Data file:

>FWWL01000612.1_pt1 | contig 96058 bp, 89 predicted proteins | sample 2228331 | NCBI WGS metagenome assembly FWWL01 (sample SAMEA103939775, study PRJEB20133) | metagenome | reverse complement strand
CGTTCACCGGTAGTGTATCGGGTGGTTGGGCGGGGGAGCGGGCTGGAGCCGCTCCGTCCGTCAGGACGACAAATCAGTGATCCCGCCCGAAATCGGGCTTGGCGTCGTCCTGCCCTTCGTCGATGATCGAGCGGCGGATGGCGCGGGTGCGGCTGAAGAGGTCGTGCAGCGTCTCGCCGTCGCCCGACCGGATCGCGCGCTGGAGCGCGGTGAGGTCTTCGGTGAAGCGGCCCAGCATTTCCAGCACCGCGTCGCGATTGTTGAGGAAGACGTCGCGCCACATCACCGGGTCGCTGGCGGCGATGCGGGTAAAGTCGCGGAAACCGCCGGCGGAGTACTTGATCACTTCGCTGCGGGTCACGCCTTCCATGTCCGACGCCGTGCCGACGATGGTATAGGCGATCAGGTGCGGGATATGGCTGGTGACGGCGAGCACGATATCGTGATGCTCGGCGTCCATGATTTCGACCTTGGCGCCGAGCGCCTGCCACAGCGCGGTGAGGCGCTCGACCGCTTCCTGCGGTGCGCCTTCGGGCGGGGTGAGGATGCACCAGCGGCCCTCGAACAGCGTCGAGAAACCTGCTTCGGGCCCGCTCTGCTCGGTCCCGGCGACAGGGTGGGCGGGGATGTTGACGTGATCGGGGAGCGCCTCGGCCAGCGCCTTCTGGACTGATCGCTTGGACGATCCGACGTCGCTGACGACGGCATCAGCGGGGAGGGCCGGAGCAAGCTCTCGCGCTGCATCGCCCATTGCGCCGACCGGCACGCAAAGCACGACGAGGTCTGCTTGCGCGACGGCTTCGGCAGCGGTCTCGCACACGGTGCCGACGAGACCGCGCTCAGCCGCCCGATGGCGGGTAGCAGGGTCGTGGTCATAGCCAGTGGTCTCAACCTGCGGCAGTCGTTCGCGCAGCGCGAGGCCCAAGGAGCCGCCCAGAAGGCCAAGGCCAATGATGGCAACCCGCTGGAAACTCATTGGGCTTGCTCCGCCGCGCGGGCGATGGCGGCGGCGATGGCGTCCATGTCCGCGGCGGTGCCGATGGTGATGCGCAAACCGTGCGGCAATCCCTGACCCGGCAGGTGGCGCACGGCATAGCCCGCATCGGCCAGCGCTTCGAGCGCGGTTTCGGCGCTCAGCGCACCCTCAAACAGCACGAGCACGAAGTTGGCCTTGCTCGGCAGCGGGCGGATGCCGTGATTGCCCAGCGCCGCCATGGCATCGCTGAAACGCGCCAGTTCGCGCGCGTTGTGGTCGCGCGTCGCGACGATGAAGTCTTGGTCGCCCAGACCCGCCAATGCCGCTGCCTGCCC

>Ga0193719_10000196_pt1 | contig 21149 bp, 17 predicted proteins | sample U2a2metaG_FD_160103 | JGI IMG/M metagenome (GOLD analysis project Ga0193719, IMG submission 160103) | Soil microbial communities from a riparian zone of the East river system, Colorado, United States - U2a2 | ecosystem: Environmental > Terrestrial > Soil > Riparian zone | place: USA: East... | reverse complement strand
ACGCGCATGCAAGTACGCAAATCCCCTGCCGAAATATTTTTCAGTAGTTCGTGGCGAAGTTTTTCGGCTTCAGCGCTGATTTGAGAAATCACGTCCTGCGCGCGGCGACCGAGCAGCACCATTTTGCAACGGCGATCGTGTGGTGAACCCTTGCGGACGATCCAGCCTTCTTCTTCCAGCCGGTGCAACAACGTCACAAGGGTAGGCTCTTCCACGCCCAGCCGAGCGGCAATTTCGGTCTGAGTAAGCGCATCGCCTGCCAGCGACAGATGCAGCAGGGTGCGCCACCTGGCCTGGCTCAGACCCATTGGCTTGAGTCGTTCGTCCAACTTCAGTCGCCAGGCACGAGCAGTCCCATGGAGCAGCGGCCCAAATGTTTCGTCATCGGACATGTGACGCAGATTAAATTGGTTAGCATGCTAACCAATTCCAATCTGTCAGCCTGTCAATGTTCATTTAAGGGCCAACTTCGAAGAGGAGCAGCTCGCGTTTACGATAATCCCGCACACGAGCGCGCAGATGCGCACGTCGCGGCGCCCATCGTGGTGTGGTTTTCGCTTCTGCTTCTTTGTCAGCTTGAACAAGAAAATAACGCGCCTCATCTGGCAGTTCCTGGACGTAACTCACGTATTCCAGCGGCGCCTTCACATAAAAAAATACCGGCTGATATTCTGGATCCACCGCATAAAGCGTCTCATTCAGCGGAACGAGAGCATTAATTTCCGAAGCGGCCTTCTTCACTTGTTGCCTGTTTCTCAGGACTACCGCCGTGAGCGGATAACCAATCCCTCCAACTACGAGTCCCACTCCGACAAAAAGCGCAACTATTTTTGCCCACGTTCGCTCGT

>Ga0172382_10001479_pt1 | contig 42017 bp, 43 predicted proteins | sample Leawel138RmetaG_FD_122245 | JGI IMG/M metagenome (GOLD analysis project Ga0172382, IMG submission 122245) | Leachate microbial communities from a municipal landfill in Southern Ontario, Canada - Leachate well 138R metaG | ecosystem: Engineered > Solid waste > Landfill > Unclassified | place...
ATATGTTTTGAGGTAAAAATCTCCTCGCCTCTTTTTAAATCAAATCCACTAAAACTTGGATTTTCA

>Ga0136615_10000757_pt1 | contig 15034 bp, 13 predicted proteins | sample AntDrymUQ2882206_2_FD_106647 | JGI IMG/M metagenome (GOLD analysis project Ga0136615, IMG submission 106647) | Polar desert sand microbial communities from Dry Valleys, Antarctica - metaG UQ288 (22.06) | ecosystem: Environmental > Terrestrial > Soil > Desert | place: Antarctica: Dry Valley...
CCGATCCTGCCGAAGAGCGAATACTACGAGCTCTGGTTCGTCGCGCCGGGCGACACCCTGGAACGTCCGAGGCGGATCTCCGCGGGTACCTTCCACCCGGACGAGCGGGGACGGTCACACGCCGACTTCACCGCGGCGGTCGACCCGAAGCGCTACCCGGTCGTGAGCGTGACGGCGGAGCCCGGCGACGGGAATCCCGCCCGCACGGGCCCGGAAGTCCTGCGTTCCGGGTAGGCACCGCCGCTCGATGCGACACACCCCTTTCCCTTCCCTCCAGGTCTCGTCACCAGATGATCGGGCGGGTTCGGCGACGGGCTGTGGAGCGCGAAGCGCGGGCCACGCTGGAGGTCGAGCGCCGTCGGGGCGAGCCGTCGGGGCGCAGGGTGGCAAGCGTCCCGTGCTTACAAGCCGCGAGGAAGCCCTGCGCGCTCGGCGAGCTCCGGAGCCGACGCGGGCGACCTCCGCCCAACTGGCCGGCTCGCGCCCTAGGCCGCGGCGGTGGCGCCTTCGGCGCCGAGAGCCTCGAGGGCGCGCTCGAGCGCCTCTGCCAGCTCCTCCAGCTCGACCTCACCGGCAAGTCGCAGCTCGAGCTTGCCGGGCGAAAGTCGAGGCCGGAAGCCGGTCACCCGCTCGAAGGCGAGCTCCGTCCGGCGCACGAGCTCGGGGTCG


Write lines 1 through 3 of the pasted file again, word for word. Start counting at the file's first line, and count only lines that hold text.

>FWWL01000612.1_pt1 | contig 96058 bp, 89 predicted proteins | sample 2228331 | NCBI WGS metagenome assembly FWWL01 (sample SAMEA103939775, study PRJEB20133) | metagenome | reverse complement strand
CGTTCACCGGTAGTGTATCGGGTGGTTGGGCGGGGGAGCGGGCTGGAGCCGCTCCGTCCGTCAGGACGACAAATCAGTGATCCCGCCCGAAATCGGGCTTGGCGTCGTCCTGCCCTTCGTCGATGATCGAGCGGCGGATGGCGCGGGTGCGGCTGAAGAGGTCGTGCAGCGTCTCGCCGTCGCCCGACCGGATCGCGCGCTGGAGCGCGGTGAGGTCTTCGGTGAAGCGGCCCAGCATTTCCAGCACCGCGTCGCGATTGTTGAGGAAGACGTCGCGCCACATCACCGGGTCGCTGGCGGCGATGCGGGTAAAGTCGCGGAAACCGCCGGCGGAGTACTTGATCACTTCGCTGCGGGTCACGCCTTCCATGTCCGACGCCGTGCCGACGATGGTATAGGCGATCAGGTGCGGGATATGGCTGGTGACGGCGAGCACGATATCGTGATGCTCGGCGTCCATGATTTCGACCTTGGCGCCGAGCGCCTGCCACAGCGCGGTGAGGCGCTCGACCGCTTCCTGCGGTGCGCCTTCGGGCGGGGTGAGGATGCACCAGCGGCCCTCGAACAGCGTCGAGAAACCTGCTTCGGGCCCGCTCTGCTCGGTCCCGGCGACAGGGTGGGCGGGGATGTTGACGTGATCGGGGAGCGCCTCGGCCAGCGCCTTCTGGACTGATCGCTTGGACGATCCGACGTCGCTGACGACGGCATCAGCGGGGAGGGCCGGAGCAAGCTCTCGCGCTGCATCGCCCATTGCGCCGACCGGCACGCAAAGCACGACGAGGTCTGCTTGCGCGACGGCTTCGGCAGCGGTCTCGCACACGGTGCCGACGAGACCGCGCTCAGCCGCCCGATGGCGGGTAGCAGGGTCGTGGTCATAGCCAGTGGTCTCAACCTGCGGCAGTCGTTCGCGCAGCGCGAGGCCCAAGGAGCCGCCCAGAAGGCCAAGGCCAATGATGGCAACCCGCTGGAAACTCATTGGGCTTGCTCCGCCGCGCGGGCGATGGCGGCGGCGATGGCGTCCATGTCCGCGGCGGTGCCGATGGTGATGCGCAAACCGTGCGGCAATCCCTGACCCGGCAGGTGGCGCACGGCATAGCCCGCATCGGCCAGCGCTTCGAGCGCGGTTTCGGCGCTCAGCGCACCCTCAAACAGCACGAGCACGAAGTTGGCCTTGCTCGGCAGCGGGCGGATGCCGTGATTGCCCAGCGCCGCCATGGCATCGCTGAAACGCGCCAGTTCGCGCGCGTTGTGGTCGCGCGTCGCGACGATGAAGTCTTGGTCGCCCAGACCCGCCAATGCCGCTGCCTGCCC

>Ga0193719_10000196_pt1 | contig 21149 bp, 17 predicted proteins | sample U2a2metaG_FD_160103 | JGI IMG/M metagenome (GOLD analysis project Ga0193719, IMG submission 160103) | Soil microbial communities from a riparian zone of the East river system, Colorado, United States - U2a2 | ecosystem: Environmental > Terrestrial > Soil > Riparian zone | place: USA: East... | reverse complement strand